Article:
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August 13, 2021 Feature

Clubhouse for Lawyers: Something to Talk About

Carolyn Elefant
Clubhouse—self-described as a “drop-in audio chat”—is easy to use and plays to lawyers’ strengths.

Clubhouse—self-described as a “drop-in audio chat”—is easy to use and plays to lawyers’ strengths.

AnnaLukina/iStock via Getty Images Plus

Ever since 2010, when Nicole Black and I published the ABA book Social Media for Lawyers: The Next Frontier, social media for lawyers has become a victim of its own success.

What I mean is that once lawyers began to recognize that social media could help attract clients, they glommed onto it and professionalized it, employing social media managers to curate beautiful Instagram posts and moderate Facebook groups and purchasing bland, keyword-laden content for blogs. And just like that, 90 percent of lawyers’ social media became nothing more than one big, boring ad campaign.

And that’s why Clubhouse (https://www.joinclubhouse.com), the newest social media kid on the block, is so refreshing so far. It’s rough around the edges and noisy and diverse and immediate and ephemeral, and, most importantly of all, nearly impossible to fake.

So, what is Clubhouse? Self-described as a “drop-in audio chat,” Clubhouse enables users to join rooms to chat with one another, listen to experts, or host talks. Clubhouse is audio only, so it’s highly mobile. I’ve listened to a couple of presentations and even asked questions while on a long drive. As with other social media apps, Clubhouse users create bios (emojis are searchable and therefore encouraged!), follow each other, and receive alerts of their activity.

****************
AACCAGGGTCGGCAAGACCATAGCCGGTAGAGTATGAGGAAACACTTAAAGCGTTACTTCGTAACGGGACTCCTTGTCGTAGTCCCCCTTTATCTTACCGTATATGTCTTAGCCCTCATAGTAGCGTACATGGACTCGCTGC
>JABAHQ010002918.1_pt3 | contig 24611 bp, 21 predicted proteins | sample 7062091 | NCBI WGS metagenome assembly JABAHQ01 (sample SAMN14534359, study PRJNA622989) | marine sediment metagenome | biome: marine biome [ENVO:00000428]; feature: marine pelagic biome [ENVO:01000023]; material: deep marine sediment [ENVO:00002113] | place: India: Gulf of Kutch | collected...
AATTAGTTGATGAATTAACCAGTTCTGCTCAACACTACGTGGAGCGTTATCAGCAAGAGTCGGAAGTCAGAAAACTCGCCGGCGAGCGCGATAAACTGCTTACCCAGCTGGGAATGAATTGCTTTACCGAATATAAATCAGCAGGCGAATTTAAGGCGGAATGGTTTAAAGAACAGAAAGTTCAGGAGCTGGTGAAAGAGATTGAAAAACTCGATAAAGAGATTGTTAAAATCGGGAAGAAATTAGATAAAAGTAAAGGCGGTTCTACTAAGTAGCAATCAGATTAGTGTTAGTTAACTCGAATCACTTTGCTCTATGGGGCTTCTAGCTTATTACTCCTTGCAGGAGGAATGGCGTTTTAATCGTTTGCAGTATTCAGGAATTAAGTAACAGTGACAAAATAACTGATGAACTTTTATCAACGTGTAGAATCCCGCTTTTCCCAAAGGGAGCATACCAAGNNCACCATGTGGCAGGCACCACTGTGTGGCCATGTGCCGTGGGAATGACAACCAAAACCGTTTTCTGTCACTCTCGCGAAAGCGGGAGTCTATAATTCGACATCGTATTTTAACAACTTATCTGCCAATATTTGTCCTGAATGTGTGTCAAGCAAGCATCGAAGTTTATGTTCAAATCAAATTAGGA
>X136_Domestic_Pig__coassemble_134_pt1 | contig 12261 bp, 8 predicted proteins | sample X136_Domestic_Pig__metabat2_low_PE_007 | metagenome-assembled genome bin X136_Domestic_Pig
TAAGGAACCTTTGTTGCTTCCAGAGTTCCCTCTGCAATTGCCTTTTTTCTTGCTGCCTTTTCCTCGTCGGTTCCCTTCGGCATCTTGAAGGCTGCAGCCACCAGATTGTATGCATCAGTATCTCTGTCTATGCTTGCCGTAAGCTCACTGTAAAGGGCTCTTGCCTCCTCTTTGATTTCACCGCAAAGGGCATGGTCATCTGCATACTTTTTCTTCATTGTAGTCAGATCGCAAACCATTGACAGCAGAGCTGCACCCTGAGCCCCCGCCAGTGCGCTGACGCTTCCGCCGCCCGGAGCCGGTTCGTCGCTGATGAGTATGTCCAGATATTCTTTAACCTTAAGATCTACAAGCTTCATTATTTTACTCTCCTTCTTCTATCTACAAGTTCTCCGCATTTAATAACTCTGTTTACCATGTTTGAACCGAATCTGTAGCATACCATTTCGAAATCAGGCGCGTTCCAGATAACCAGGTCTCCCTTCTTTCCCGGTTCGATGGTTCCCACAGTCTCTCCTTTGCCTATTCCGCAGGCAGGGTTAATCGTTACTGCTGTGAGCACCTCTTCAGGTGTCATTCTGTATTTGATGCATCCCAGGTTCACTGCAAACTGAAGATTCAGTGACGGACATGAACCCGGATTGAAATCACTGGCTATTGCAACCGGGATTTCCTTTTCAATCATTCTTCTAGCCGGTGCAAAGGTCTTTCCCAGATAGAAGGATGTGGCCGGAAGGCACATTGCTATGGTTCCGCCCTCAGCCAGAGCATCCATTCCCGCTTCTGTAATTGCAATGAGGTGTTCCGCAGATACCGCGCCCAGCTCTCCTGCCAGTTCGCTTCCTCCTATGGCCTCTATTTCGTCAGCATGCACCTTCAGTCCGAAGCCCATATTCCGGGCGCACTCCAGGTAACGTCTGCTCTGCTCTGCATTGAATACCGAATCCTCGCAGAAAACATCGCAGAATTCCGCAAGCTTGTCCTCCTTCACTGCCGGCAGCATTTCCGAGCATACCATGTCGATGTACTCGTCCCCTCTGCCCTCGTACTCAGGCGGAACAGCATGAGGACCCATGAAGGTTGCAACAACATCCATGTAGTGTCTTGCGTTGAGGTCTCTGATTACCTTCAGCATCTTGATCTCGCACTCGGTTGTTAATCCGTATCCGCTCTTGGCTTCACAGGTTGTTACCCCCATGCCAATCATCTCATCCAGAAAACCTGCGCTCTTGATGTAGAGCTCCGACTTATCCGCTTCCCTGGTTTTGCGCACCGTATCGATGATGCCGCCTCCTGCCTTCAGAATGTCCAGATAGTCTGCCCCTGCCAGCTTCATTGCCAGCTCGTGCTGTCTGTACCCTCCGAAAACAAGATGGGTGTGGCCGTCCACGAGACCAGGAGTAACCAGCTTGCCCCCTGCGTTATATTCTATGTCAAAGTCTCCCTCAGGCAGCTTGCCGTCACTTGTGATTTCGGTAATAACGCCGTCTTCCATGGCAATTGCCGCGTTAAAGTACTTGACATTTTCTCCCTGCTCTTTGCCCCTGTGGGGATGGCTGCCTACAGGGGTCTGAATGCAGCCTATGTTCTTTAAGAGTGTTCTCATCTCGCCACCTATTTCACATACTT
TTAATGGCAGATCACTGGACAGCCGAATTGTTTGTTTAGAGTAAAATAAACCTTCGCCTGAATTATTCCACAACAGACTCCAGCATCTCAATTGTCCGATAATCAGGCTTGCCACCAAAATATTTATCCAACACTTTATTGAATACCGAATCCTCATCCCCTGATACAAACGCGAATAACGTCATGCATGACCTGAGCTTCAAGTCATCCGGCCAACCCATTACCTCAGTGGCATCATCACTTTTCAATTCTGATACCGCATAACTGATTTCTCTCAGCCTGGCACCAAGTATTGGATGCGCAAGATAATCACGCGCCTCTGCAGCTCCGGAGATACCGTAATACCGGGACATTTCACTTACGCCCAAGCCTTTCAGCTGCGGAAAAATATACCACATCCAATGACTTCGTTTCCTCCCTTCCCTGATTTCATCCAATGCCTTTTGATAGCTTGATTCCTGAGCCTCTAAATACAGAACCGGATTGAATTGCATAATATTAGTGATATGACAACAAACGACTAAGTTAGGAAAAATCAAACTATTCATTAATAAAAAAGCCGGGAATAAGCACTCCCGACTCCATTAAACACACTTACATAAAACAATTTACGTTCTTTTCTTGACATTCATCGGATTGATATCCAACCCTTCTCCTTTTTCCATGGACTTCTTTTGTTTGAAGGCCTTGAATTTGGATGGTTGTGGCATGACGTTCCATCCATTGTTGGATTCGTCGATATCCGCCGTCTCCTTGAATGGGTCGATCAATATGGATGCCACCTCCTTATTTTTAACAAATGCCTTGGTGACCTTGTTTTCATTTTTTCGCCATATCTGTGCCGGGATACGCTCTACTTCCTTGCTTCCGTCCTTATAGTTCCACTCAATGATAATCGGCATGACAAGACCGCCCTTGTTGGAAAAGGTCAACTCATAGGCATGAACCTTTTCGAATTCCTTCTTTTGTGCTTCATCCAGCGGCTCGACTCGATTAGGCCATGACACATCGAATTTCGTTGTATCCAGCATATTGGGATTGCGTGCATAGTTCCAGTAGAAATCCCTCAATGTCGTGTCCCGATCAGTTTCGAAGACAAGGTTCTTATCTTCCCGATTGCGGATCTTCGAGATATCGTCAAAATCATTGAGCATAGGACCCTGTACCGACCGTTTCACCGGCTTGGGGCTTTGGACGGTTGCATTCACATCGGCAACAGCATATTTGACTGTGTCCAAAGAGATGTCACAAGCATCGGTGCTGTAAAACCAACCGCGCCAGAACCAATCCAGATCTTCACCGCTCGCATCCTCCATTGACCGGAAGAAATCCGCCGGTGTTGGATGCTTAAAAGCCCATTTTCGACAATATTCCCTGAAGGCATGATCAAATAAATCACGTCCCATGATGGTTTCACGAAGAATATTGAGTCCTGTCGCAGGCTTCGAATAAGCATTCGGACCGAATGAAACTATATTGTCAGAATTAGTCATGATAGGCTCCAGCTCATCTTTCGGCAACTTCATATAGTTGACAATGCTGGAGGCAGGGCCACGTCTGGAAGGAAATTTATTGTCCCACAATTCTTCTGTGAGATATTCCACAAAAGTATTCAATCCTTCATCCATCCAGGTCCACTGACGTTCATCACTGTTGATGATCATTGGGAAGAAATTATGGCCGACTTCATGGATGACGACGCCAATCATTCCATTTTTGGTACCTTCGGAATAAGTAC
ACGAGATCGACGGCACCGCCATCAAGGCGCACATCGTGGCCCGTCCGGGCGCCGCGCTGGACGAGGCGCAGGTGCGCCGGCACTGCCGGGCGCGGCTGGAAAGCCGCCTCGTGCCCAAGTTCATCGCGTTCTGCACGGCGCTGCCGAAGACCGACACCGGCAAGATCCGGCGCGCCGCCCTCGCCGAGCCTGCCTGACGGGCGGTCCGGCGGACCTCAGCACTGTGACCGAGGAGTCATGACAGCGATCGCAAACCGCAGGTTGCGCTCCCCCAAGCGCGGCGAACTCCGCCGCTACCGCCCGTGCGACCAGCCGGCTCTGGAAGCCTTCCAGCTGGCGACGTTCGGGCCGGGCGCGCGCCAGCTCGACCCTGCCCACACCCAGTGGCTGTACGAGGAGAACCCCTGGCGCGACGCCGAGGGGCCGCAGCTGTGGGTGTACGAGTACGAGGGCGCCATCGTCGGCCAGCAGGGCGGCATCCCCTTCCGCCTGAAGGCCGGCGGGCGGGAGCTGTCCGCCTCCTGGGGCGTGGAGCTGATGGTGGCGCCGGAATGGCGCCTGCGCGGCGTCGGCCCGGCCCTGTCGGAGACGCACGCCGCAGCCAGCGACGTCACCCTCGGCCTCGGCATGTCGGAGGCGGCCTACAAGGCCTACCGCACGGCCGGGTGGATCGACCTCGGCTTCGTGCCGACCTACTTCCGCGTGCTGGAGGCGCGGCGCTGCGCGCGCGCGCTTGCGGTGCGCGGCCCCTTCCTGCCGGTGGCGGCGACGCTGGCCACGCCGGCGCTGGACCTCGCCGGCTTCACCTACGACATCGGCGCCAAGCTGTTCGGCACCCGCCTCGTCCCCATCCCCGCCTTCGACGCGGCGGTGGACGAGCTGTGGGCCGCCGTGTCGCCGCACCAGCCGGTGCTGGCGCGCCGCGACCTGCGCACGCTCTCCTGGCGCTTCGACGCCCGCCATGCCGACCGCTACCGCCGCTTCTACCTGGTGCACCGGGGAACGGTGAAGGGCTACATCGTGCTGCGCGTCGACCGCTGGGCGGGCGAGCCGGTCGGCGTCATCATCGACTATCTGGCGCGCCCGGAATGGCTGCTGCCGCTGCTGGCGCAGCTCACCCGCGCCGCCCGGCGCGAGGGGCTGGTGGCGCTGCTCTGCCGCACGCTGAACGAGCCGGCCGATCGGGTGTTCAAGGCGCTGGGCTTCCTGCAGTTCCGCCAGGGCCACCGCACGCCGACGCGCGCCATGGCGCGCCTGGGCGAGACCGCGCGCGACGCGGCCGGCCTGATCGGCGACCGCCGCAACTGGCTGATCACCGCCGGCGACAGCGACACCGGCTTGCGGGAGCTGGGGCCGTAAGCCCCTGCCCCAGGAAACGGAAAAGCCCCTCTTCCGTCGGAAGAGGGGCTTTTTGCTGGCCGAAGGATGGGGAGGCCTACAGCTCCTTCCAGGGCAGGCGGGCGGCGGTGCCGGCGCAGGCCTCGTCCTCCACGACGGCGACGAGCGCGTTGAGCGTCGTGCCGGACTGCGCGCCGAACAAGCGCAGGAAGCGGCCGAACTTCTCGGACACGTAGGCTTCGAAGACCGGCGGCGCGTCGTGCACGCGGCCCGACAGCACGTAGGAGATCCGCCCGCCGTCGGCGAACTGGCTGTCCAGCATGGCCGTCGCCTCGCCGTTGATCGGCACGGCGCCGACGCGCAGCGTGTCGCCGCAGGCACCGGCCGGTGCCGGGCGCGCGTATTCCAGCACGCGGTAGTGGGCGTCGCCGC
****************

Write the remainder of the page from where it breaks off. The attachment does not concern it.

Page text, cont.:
Clubhouse has taken off for multiple reasons. First, to date, Clubhouse is invitation only—a current user needs to ask you to join. Consequently, Clubhouse benefits from the FOMO (fear of missing out) phenomenon, even though it wasn’t intentional; when the app was launched, it wasn’t ready for prime time, so rather than roll it out full blast in beta, the founders came up with the invite-only scheme. (For more, see Lacy Boggs, “The Unbearable FOMO of Clubhouse,” Business 2 Community, Jan. 13, 2021, https://tinyurl.com/mx44yfpb; and Emily Tamfo, “This Invite-Only App Is Giving People Serious FOMO,Refinery29, Dec. 5, 2020, https://tinyurl.com/cysss3y4.)

Second, Clubhouse is addictive. One can while away hours moving from room to room, listening to conversations about every topic from the Trump impeachment proceedings to Cannabis Business 101, find advice on careers or dating, or even get a reading from a psychic. And because Clubhouse is audio only, it lends itself to listening on the go.

Third, Clubhouse has attracted big celebrity names. I’ve attended sessions by people such as Gary V. and Marc Andreessen. That kind of accessibility helps further the buzz.

Fourth, Clubhouse is incredibly diverse in age, gender, race, and nationality of users. I’d always thought that social media would help me meet and connect with others around the world, but with the exception of getting to know a handful of legal tech folks in Israel and the United Kingdom, international connections haven’t happened to the same extent as I’ve seen on Clubhouse.